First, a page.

By Doug Mellgren,Feb 25, 2006, 02:27
Rock stars Bono and Bob Geldof were nominated for the 2006 Nobel Peace Prize along with Indonesia’s president, a former U.S. secretary of state and a Finnish peacemaker.
That was the easy part.
Making the Norwegian award committee’s deeply secret shortlist, already whittled down from the 191 nominees, is another matter, the nonvoting secretary said Friday.
“It’s easy to get nominated, but very hard to win,” Geir Lundestad told The Associated Press in releasing the number he compiled and checked after the Feb. 1 deadline for mailing proposals.
He said the committee has started pruning the original field of 168 individuals and 23 organizations. That is the second highest number of nominations ever, behind last year’s 199.
“It does indicate strong interest,” Lundestad said, expressing delight that nominations came in from across the globe, including countries submitting entries for the first time.
The 2005 award went to the International Atomic Energy Agency and its leader Mohamed ElBaradei for their efforts to control the spread of nuclear weapons.
The tightlipped committee keeps the names of candidates secret for 50 years. However, thousands of people have nomination rights, and some announce their choice.
This year, known nominees include former Finnish President Martti Ahtisaari and Indonesian President Susilo Bambang Yudhoyono for helping to secure a peace deal in the Aceh conflict. Both were seen as frontrunners in early speculation.
“The president is very honored and humbled by this nomination,” said Yudhoyono’s spokesman Dino Pati Djalal. “As a general, politician and president he has always tried to promote peace, democracy and reform.
Former U.S. Secretary of State Colin Powell was nominated for his effort to end Sudan’s civil war.
Geldof, former leader of the Irish punk group the Boomtown Rats, was nominated for organizing last year’s Live 8 benefit concerts, while another Irish singer, U2 frontman Bono, was proposed for his fight against world poverty.
“They are the typical kind of high-profile, celebrity nomination,” Nobel watcher Dan Smith, former head of the Peace Research Institute in Oslo, said by telephone from London.
Smith said the committee was more likely to use Nobel prestige to propel some lesser-known person into the world spotlight.
The U.S. ambassador to the United Nations, John Bolton, and longtime Iran investigator Kenneth R. Timmerman were nominated by a politician from Sweden’s Liberal Party.
The American Friends Service Committee proposed Jeff Halper, an Israeli Jew, and Ghassan Andoni, a Palestinian Christian from the occupied Palestinian territories.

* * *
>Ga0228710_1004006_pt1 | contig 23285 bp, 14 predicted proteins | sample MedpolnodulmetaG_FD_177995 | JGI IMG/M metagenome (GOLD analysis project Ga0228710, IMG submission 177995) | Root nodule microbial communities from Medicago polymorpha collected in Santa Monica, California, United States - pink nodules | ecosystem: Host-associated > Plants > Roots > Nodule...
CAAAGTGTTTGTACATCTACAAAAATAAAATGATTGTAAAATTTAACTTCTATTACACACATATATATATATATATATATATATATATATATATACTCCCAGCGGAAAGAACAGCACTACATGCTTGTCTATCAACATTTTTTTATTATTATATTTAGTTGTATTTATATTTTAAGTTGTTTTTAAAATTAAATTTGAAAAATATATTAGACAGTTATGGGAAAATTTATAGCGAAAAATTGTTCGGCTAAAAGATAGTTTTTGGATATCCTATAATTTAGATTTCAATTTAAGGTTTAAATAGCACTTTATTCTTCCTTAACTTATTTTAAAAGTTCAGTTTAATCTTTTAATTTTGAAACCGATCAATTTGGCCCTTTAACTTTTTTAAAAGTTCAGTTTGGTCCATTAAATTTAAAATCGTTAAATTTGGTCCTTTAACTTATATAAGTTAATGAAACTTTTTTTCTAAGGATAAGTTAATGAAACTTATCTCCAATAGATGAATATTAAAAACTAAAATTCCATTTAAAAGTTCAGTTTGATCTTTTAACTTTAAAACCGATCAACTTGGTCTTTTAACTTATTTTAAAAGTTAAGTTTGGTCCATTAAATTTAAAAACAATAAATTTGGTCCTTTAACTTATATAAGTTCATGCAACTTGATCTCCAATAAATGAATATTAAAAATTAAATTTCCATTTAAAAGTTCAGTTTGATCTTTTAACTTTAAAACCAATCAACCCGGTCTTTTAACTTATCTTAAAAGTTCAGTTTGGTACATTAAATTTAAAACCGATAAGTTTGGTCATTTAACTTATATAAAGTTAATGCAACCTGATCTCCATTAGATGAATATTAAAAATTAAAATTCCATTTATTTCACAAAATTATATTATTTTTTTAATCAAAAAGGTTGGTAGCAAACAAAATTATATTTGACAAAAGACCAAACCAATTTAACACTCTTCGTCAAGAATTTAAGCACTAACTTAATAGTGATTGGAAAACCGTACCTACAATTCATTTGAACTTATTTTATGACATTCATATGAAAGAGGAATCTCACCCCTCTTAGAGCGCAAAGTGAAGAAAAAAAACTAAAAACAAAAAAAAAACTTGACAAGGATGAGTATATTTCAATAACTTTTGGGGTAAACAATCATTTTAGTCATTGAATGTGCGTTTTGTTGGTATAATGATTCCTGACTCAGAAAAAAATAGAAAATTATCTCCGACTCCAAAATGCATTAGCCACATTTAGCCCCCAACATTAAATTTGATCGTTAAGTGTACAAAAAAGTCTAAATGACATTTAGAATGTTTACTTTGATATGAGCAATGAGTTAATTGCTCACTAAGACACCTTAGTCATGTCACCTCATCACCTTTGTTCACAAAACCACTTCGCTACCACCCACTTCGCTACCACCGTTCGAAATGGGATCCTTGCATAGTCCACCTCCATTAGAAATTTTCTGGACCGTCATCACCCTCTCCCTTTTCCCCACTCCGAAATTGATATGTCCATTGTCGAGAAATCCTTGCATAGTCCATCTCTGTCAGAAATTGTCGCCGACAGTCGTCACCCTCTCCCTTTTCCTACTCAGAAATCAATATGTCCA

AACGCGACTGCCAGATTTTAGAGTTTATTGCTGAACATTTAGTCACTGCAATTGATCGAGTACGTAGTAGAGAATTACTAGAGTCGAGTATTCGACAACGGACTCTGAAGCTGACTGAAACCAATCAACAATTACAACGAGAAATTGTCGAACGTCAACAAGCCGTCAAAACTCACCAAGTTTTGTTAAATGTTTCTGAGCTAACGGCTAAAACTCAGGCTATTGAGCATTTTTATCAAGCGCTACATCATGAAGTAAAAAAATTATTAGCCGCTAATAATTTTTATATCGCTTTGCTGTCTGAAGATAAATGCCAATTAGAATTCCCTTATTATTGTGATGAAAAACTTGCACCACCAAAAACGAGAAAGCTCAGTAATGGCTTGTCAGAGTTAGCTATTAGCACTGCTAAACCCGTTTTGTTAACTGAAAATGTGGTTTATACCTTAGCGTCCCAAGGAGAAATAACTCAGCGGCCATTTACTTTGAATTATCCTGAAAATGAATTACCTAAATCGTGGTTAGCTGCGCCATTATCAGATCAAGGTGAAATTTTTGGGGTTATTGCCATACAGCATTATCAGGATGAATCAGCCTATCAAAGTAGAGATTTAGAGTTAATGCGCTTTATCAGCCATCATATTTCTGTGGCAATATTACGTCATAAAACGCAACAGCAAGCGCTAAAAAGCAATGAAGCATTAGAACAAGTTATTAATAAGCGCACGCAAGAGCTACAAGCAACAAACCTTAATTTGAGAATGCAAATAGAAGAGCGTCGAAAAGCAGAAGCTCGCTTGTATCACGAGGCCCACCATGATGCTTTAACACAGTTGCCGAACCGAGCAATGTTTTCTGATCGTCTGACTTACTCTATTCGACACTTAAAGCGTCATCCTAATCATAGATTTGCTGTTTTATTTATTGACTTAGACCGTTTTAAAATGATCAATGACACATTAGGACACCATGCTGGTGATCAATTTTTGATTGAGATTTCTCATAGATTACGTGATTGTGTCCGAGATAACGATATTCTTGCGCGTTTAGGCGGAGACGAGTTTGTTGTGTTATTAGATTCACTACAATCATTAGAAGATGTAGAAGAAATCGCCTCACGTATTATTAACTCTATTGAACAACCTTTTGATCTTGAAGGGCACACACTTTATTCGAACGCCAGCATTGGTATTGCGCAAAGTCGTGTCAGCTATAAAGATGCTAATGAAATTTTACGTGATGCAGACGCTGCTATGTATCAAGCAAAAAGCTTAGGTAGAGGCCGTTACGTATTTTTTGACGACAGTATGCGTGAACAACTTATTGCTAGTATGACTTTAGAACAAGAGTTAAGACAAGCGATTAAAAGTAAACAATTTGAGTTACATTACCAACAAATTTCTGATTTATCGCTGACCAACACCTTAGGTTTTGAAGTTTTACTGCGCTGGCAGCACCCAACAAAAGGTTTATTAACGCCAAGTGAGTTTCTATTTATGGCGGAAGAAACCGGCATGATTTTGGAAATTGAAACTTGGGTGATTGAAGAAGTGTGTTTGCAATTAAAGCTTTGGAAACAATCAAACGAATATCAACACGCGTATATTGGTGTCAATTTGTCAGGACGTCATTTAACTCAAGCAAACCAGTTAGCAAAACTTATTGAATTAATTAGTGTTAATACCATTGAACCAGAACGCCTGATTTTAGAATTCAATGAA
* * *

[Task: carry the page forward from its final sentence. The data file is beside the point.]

Other announced contenders include former New York Mayor Rudolph Giuliani, Indian scholar Sri Sri Ravi Shankar and Israeli nuclear whistle blower Mordechai Vanunu. Austria’s SOS Children’s Villages, former Illinois governor and death penalty opponent George Ryan, and Indian anti-child labor campaigner Kailash Satyarthi have also been nominated.
Likely, but not confirmed, nominations include the movement Thousand Women for the Nobel Peace Prize 2006, American entertainer Oprah Winfrey, dissident Buddhist monk Thich Quang Do from Vietnam, Chinese Muslim activist Rebiya Kadeer, Russian human rights activist Lida Yusupova, Venezuelan President Hugo Chavez and Iraqi Grand Ayatollah Ali al-Sistani. Save the Children, Oxfam and the Salvation Army are also believed to be on the original list.
The awards committee, which is appointed by but does not answer to Norway’s parliament, met for the first time this year on Feb. 17. They usually add their own nominations then to make sure no big names are left out. After that meeting, there is no way to get on the list.
At least once, a favored candidate was left out because he was not nominated in time: former U.S. President Jimmy Carter in 1978. Carter won the award later, in 2002.
Lundestad has said the list quickly gets reduced to a few names, which staff then study in depth. After four or five meetings, a winner is picked by consensus, and announced in mid-October.
The committee works in deep secret, is fiercely independent, and determined to resist lobbying for or against candidates.
Given the number of people with nomination rights — including Nobel laureates, committee members, politicians and university professors — Lundestad said it is surprising that there are so few groundless proposals.
“There are largely good nominations,” he said, adding that being nominated does not imply any support or endorsement from the committee itself.
The award is always presented in Oslo on Dec. 10, the anniversary of the death of its founder, Swedish industrialist Alfred Nobel. The other Nobel Prizes are presented in Stockholm, Sweden.